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Contrary to popular belief, Dick Dale's sound ranges beyond surf, metal and '60s hot-rod music. Before he revolutionized electric guitar at the Rendezvous Ballroom in Balboa, California, in the '50s and '60s, he discovered how to apply "accentuation of rhythms on guitar" by listening to big-band era jazz drummer Gene Krupa.
"I play to the grassroots people," he says. "All different styles of music. I love all different windows in life."
Now 69, Dale recorded seven LPs for Capitol Records, including Surfer's Choice and Rock Out with Dick Dale and His Del-tones: Live at Ciro's in the '50s and '60s. Sundazed Records will reissue Dale's entire Capitol catalog, plus bonus tracks. Dale and his 15-year-old son Jimmy are completing a film documentary, Passing the Torch. Guitar Player magazine recently presented its Guitar Legend award to Dale.
Growing up in Boston, he idolized country music pioneer Hank Williams before his family moved to Southern California in 1954. "Country has always been my heart," he says. "First thing I ever learned was on ukulele called "The Tennessee Waltz." I learned guitar when I listened to Hank Williams. I used to play for 25 cents, selling my black-and-white pictures. Yeah, I cut my teeth in country. My whole dream was being a country artist."
In the '50s, he met Leo Fender, who gave him his first Stratocaster electric guitar. Playing a right-handed Strat upside-down with his left hand, Dale created rapid staccato lines, sustained hollow tones and introduced loud amplification to rock music.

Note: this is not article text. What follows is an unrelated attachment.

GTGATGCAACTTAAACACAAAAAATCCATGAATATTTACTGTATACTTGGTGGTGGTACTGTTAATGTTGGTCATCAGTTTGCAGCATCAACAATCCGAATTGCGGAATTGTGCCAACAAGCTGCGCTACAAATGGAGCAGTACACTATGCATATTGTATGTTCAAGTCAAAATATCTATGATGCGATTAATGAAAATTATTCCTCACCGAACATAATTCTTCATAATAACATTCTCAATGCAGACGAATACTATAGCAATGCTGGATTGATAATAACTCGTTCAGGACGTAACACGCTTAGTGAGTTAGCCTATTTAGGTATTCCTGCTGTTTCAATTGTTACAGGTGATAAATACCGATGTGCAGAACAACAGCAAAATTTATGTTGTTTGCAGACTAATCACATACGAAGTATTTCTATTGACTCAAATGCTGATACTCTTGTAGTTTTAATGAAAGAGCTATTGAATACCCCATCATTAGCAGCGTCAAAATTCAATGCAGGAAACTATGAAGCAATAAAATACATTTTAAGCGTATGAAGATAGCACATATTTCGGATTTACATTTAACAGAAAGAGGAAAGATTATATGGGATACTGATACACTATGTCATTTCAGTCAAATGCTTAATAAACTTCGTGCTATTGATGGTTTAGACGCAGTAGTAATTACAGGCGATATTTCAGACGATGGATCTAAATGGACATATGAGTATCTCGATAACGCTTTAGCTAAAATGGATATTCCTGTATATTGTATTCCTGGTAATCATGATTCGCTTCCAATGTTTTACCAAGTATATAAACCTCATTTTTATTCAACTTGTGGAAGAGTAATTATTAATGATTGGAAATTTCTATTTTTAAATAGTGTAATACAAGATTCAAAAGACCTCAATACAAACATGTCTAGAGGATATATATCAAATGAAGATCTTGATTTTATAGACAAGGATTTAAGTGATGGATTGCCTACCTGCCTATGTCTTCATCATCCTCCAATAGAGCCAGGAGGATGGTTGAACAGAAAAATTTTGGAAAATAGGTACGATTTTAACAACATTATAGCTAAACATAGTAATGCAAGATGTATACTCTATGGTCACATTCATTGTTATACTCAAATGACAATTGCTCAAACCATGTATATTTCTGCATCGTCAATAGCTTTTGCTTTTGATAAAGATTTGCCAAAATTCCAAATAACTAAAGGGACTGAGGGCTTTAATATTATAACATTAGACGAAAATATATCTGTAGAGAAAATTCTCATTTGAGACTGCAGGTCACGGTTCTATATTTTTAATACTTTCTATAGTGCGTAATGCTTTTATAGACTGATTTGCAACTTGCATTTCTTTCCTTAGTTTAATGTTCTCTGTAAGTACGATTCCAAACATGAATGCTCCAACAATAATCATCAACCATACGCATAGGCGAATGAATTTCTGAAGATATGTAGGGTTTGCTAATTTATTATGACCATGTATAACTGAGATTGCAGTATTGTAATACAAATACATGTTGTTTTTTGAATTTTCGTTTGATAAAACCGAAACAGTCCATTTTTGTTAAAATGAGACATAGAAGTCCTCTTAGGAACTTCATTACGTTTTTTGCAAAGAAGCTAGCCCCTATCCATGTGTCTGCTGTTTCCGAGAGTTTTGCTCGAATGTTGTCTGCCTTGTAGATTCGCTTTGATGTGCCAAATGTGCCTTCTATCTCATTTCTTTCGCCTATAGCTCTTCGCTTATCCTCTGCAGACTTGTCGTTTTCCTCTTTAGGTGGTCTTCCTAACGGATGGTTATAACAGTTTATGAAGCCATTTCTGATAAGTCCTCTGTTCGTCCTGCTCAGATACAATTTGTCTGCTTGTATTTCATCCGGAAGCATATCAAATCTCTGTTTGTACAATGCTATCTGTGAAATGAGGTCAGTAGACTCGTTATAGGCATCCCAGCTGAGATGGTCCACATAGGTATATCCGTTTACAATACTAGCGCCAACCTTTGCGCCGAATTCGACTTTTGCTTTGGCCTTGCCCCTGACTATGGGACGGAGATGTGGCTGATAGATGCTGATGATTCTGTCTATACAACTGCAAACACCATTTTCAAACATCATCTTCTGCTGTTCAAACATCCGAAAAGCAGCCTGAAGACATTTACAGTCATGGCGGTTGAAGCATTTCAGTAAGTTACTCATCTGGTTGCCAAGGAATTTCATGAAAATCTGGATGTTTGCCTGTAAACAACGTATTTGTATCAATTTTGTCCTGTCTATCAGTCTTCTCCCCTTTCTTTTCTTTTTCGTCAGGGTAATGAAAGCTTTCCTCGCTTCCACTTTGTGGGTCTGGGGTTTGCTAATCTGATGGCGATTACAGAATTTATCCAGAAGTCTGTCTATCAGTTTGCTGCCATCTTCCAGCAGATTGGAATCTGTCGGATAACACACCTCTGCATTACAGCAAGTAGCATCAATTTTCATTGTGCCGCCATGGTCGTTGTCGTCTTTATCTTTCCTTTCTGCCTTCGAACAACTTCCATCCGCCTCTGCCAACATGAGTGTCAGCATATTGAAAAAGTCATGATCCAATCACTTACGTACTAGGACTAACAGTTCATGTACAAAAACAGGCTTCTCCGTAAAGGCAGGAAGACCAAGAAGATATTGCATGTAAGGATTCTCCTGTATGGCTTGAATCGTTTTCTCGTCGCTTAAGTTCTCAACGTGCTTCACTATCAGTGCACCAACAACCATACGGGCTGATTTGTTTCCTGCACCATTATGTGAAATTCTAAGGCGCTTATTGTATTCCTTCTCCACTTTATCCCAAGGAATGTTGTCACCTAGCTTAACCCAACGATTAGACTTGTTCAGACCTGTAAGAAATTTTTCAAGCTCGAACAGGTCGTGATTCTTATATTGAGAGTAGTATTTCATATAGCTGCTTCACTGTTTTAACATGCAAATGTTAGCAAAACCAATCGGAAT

"I play everything a certain way. I either get passion out of it or I get pain. I told my son to find the beauty in every style. I play my guitar like I'm holding a woman or like I'm flying an airplane — very gentle on the yoke. Yet I also play it very heavy. One guy said, 'You look like you're exorcising the devil out of you.' Everything comes from my body. I just find out whatever makes their eyes open wide, and I go to it."
The Gen-Y and iPod generations know Dale's signature tune, "Miserlou," from Quentin Tarantino's film Pulp Fiction and his appearance on Black-Eyed Peas "Pump It." They've heard his tunes on Pepsi and many other TV commercials and on Disneyland's Space Mountain roller coaster ride and on the soundtrack for the History of NASA video shown in Space Mountain.
Now he plays everything from "Miserlou" and "Let's Go Trippin'" to "Steel Guitar Rag" and the Black-Eyed Peas' "Pump It."